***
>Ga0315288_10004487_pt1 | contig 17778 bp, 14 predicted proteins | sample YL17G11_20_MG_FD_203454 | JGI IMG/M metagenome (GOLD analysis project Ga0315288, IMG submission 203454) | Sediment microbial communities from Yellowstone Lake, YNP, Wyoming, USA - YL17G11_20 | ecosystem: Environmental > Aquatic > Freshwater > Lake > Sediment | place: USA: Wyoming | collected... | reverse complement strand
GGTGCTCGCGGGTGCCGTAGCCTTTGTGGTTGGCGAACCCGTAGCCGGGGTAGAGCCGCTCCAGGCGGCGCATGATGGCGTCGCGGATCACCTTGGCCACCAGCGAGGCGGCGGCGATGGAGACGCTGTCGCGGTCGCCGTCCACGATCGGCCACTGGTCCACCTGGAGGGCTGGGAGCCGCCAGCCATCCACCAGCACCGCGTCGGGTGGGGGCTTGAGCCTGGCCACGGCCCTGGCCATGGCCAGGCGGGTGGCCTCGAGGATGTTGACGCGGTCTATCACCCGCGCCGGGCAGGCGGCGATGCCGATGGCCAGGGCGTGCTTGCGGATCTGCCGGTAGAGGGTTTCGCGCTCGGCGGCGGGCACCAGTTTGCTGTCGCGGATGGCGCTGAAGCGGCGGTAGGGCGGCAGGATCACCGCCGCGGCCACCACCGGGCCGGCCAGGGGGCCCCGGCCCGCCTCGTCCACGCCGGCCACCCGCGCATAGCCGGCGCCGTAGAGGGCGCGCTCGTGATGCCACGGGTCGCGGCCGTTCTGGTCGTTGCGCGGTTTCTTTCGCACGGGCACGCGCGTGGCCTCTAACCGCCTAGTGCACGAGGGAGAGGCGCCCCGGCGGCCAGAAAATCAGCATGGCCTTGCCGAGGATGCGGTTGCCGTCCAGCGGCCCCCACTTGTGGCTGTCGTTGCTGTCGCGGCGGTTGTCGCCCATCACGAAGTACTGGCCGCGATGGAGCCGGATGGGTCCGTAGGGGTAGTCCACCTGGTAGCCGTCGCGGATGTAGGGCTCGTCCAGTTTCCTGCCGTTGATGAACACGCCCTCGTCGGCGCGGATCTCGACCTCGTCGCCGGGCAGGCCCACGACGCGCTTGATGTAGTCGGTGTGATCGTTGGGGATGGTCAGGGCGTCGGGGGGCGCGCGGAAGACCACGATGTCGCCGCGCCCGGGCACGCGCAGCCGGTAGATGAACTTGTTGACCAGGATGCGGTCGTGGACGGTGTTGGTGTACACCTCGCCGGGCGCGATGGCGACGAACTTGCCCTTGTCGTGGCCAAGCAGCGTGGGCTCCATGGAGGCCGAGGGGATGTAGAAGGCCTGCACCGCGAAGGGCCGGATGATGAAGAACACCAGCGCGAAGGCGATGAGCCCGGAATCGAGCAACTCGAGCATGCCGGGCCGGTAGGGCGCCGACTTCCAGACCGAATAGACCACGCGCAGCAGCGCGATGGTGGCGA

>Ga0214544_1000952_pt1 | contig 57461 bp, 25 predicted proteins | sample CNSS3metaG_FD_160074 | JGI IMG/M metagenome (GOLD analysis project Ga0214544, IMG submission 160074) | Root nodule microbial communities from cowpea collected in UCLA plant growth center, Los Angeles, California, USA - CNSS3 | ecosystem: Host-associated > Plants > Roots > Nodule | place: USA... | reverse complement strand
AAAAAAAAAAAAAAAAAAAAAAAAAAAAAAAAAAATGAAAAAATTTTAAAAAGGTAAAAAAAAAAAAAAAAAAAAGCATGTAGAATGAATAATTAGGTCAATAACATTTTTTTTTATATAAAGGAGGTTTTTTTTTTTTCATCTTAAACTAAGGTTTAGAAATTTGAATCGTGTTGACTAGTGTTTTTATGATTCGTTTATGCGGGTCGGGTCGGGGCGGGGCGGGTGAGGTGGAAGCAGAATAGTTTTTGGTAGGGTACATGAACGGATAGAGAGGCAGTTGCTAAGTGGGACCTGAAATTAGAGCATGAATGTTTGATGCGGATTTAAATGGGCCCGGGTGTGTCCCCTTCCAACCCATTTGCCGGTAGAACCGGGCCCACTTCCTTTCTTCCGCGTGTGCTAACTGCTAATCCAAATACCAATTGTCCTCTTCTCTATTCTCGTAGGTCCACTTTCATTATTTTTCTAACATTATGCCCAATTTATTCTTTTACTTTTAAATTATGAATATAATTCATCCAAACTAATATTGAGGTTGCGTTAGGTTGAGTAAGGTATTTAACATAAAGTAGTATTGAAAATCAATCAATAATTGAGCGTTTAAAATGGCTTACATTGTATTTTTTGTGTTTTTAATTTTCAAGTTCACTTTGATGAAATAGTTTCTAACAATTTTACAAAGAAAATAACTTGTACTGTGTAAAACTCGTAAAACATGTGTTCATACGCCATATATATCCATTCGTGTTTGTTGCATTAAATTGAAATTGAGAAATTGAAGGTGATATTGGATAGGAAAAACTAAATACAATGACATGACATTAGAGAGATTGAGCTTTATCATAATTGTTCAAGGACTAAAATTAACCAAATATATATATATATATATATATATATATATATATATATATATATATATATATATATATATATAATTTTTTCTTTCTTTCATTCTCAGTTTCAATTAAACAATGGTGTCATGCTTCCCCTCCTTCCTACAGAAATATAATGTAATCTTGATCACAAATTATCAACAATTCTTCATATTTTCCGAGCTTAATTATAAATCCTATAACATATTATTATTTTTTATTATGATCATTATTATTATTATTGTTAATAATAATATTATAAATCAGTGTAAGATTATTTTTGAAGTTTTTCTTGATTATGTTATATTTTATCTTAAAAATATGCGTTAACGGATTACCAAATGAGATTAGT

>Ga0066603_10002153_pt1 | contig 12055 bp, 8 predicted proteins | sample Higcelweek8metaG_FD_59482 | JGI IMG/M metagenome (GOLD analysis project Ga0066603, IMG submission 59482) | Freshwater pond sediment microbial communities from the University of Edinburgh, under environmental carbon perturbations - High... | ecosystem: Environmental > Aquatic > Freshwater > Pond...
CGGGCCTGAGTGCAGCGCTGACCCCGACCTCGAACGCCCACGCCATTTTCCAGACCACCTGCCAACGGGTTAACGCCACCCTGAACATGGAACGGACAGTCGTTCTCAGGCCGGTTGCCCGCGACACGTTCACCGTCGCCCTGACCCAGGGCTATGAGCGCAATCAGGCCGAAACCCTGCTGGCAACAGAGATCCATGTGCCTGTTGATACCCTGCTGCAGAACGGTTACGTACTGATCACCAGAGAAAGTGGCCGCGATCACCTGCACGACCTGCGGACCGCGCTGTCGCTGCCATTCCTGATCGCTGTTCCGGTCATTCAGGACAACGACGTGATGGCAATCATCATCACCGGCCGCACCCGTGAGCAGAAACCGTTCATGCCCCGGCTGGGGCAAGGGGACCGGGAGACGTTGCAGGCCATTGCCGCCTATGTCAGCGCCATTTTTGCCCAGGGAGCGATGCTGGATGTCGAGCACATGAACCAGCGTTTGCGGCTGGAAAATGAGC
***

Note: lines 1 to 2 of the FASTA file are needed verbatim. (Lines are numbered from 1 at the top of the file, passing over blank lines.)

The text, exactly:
>Ga0315288_10004487_pt1 | contig 17778 bp, 14 predicted proteins | sample YL17G11_20_MG_FD_203454 | JGI IMG/M metagenome (GOLD analysis project Ga0315288, IMG submission 203454) | Sediment microbial communities from Yellowstone Lake, YNP, Wyoming, USA - YL17G11_20 | ecosystem: Environmental > Aquatic > Freshwater > Lake > Sediment | place: USA: Wyoming | collected... | reverse complement strand
GGTGCTCGCGGGTGCCGTAGCCTTTGTGGTTGGCGAACCCGTAGCCGGGGTAGAGCCGCTCCAGGCGGCGCATGATGGCGTCGCGGATCACCTTGGCCACCAGCGAGGCGGCGGCGATGGAGACGCTGTCGCGGTCGCCGTCCACGATCGGCCACTGGTCCACCTGGAGGGCTGGGAGCCGCCAGCCATCCACCAGCACCGCGTCGGGTGGGGGCTTGAGCCTGGCCACGGCCCTGGCCATGGCCAGGCGGGTGGCCTCGAGGATGTTGACGCGGTCTATCACCCGCGCCGGGCAGGCGGCGATGCCGATGGCCAGGGCGTGCTTGCGGATCTGCCGGTAGAGGGTTTCGCGCTCGGCGGCGGGCACCAGTTTGCTGTCGCGGATGGCGCTGAAGCGGCGGTAGGGCGGCAGGATCACCGCCGCGGCCACCACCGGGCCGGCCAGGGGGCCCCGGCCCGCCTCGTCCACGCCGGCCACCCGCGCATAGCCGGCGCCGTAGAGGGCGCGCTCGTGATGCCACGGGTCGCGGCCGTTCTGGTCGTTGCGCGGTTTCTTTCGCACGGGCACGCGCGTGGCCTCTAACCGCCTAGTGCACGAGGGAGAGGCGCCCCGGCGGCCAGAAAATCAGCATGGCCTTGCCGAGGATGCGGTTGCCGTCCAGCGGCCCCCACTTGTGGCTGTCGTTGCTGTCGCGGCGGTTGTCGCCCATCACGAAGTACTGGCCGCGATGGAGCCGGATGGGTCCGTAGGGGTAGTCCACCTGGTAGCCGTCGCGGATGTAGGGCTCGTCCAGTTTCCTGCCGTTGATGAACACGCCCTCGTCGGCGCGGATCTCGACCTCGTCGCCGGGCAGGCCCACGACGCGCTTGATGTAGTCGGTGTGATCGTTGGGGATGGTCAGGGCGTCGGGGGGCGCGCGGAAGACCACGATGTCGCCGCGCCCGGGCACGCGCAGCCGGTAGATGAACTTGTTGACCAGGATGCGGTCGTGGACGGTGTTGGTGTACACCTCGCCGGGCGCGATGGCGACGAACTTGCCCTTGTCGTGGCCAAGCAGCGTGGGCTCCATGGAGGCCGAGGGGATGTAGAAGGCCTGCACCGCGAAGGGCCGGATGATGAAGAACACCAGCGCGAAGGCGATGAGCCCGGAATCGAGCAACTCGAGCATGCCGGGCCGGTAGGGCGCCGACTTCCAGACCGAATAGACCACGCGCAGCAGCGCGATGGTGGCGA